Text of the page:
Myanmar’s Army Recognizes Suu Kyi Win, Offers Cooperationby and
NLD must accept army as a partner in order to avoid problems
Previous NLD election victory was ignored by military rulers
Army Chief Min Aung Hlaing respects the outcome of Myanmar’s election and is willing to work with a new government led by Aung San Suu Kyi’s National League for Democracy, a senior government official said.
“The commander-in-chief of the armed forces has said that he will accept the position made by the Myanmar people and will also work with a new government,” Minister of Information Ye Htut said in an interview. In a separate written statement, the army offered its congratulations to the NLD “because it is leading in the election results” and said it was prepared for “national reconciliation talks” next week.
Suu Kyi’s NLD is dominating early returns from the Sunday vote and is on track to rout the ruling Union Solidarity and Development Party, the military’s political arm. Aung Hlaing publicly bowing to the results may reassure the NLD, who fear a repeat of Myanmar’s first modern election in 1990, when the NLD also won a sweeping victory only to see the ruling generals refuse to accept the outcome. Suu Kyi won the vote even though she was under house arrest at the time.
With the NLD poised to break the army’s grip on direct control of the government, the election is proving to be the biggest test yet of just how much influence the military is willing to relinquish after half a century rule that left Myanmar one of the poorest nations in Southeast Asia. The quasi-civilian USDP government has opened Myanmar to the outside world since 2010, attracting a flood of foreign investment and fueling some of the fastest economic growth in Southeast Asia.
Even with an NLD government in place, the political system is still rigged to protect the military’s interests. Key ministries such as defense and interior are reserved for the army as well as 25 percent of the seats in each house of the legislature. The military also controls lucrative parts of the economy such as jade mining.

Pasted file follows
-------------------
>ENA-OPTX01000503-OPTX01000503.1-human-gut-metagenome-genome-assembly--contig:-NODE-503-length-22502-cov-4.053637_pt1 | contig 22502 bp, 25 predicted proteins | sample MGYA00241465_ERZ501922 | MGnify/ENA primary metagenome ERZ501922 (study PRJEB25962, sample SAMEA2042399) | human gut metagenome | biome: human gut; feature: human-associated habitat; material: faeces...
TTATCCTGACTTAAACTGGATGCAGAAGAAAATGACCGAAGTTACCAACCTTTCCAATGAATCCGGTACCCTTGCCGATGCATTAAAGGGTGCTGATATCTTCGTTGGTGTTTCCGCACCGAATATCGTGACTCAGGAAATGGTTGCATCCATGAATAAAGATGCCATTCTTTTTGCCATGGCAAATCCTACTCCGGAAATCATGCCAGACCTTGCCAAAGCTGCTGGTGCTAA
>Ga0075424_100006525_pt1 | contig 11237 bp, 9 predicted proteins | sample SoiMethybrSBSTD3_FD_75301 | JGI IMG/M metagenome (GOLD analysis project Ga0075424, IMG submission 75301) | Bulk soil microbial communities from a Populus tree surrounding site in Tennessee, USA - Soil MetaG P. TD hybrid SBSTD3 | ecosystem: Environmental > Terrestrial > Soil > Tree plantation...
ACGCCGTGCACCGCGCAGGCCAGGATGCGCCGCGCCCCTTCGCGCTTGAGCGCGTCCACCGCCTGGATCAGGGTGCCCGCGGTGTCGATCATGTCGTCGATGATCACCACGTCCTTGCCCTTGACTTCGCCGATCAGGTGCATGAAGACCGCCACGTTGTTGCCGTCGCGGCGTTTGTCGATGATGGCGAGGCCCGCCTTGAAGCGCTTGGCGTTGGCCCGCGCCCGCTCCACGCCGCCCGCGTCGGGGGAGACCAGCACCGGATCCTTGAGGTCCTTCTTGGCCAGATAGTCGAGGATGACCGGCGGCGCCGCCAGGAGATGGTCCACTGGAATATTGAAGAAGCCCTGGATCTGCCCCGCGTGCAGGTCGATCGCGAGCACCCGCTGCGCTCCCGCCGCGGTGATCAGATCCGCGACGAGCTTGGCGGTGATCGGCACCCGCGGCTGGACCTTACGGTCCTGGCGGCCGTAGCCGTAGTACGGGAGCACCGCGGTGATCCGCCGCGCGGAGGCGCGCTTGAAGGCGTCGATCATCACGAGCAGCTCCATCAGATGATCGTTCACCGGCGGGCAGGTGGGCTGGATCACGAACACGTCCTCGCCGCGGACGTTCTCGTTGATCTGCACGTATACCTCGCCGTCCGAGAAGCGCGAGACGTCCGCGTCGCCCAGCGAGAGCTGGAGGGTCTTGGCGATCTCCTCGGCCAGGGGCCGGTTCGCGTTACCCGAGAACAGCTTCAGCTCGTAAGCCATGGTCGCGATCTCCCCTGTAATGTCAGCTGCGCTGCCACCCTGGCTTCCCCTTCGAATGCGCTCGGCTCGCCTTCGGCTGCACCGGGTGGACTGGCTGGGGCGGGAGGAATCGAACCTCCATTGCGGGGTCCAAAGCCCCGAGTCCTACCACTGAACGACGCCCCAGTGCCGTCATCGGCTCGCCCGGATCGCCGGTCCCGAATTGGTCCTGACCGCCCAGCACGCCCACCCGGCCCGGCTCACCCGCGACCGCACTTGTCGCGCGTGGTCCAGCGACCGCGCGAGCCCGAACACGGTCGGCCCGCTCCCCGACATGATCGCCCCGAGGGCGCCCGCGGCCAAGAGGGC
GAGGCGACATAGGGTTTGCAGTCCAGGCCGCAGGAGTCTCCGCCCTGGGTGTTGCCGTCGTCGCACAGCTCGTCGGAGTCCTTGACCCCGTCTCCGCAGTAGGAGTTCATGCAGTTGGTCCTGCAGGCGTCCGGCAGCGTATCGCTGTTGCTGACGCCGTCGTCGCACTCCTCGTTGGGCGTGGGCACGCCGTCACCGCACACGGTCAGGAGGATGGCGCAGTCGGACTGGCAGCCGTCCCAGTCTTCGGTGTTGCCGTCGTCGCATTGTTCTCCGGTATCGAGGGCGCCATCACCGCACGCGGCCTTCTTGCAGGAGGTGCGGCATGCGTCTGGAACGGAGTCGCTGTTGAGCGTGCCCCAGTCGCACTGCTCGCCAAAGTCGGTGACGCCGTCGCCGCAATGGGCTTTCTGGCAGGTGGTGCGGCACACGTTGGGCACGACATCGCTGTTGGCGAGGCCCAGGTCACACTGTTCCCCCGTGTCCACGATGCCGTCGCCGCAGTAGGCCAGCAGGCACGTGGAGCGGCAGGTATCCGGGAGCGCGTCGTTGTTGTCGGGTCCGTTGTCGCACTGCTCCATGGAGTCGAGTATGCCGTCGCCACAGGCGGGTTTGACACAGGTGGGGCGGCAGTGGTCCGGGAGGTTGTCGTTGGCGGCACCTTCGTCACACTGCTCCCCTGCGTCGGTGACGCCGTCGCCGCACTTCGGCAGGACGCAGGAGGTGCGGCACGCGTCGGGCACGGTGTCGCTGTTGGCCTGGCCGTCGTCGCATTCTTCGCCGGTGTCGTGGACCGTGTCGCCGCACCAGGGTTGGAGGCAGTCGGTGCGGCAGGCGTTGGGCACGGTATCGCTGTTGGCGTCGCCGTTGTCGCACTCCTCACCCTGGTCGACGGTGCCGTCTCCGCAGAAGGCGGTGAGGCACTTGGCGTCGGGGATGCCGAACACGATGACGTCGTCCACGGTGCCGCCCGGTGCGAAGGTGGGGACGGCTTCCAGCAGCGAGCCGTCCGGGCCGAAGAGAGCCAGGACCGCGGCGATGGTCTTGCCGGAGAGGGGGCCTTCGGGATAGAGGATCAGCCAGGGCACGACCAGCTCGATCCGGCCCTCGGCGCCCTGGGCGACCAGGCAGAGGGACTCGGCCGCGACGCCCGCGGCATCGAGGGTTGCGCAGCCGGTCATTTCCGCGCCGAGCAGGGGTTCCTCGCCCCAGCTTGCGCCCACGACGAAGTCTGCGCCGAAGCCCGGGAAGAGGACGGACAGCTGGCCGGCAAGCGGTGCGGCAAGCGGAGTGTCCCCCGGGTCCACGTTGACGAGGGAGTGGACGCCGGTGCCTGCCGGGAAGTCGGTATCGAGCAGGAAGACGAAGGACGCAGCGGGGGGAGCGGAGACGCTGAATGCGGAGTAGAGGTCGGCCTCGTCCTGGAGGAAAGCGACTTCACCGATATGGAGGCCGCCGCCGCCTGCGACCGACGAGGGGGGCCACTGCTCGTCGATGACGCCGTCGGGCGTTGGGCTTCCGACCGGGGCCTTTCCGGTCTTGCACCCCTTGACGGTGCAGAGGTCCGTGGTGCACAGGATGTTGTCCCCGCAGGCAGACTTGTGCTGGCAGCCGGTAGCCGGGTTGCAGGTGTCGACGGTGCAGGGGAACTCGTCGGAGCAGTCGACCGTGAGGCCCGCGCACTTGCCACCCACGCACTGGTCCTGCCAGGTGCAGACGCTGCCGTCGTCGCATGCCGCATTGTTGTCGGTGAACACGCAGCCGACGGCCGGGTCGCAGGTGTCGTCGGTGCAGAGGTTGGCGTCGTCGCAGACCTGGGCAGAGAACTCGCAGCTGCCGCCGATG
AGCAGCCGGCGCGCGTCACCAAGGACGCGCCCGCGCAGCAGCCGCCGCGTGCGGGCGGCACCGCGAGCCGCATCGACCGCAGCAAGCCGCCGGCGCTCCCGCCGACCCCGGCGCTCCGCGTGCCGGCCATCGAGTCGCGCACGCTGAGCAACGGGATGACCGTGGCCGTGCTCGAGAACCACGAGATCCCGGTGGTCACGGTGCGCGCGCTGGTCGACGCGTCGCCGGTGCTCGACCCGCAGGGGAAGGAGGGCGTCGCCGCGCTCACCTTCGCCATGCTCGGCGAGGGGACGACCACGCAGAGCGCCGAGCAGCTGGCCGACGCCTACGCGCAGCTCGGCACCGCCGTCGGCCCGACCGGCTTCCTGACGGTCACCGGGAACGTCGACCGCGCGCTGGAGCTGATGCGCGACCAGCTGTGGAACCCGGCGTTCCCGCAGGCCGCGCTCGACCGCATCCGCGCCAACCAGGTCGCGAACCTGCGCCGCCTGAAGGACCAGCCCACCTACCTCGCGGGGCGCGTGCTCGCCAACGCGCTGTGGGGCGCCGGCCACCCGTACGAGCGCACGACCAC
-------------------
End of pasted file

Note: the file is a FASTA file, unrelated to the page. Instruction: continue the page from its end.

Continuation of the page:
As long as NLD sees the military as a partner, “there will be no problems,” Ye Htut said.
President Thein Sein, a former general, said Wednesday his government also acknowledges the outcome and he was prepared to meet with Suu Kyi once the final results are tallied. Suu Kyi appealed for a meeting with the two men on Wednesday to ensure the “people’s will” is respected as the vote count dragged on.
The election commission has released results of about two thirds of the seats in parliament being contested. The NLD has won 273 seats to about 27 for the USDP. The NLD needs about 330 seats in the two houses to be able to select the next president without relying on any other party for support. The country’s election commission has said counting could take a week or longer.
“The public has expressed their opinion,” Suu Kyi said in letters she sent to Aung Hlaing, Thein Sein and parliament Speaker Shwe Mann asking for a meeting. “It is important to implement the people’s will in a peaceful manner for the sake of the country’s dignity.”
Investors are hoping that an NLD government will further pry open the economy. In a bid to bring Myanmar out of economic isolation, the USDP allowed foreign participation in industries such as energy exploration, banking and telecommunications. Foreign direct investment, led by spending on infrastructure and low-cost manufacturing, surged to $8.1 billion in the fiscal year ended in March, more than 20 times the 2010 level. That
jump helped annual economic growth average more than 7 percent since that year.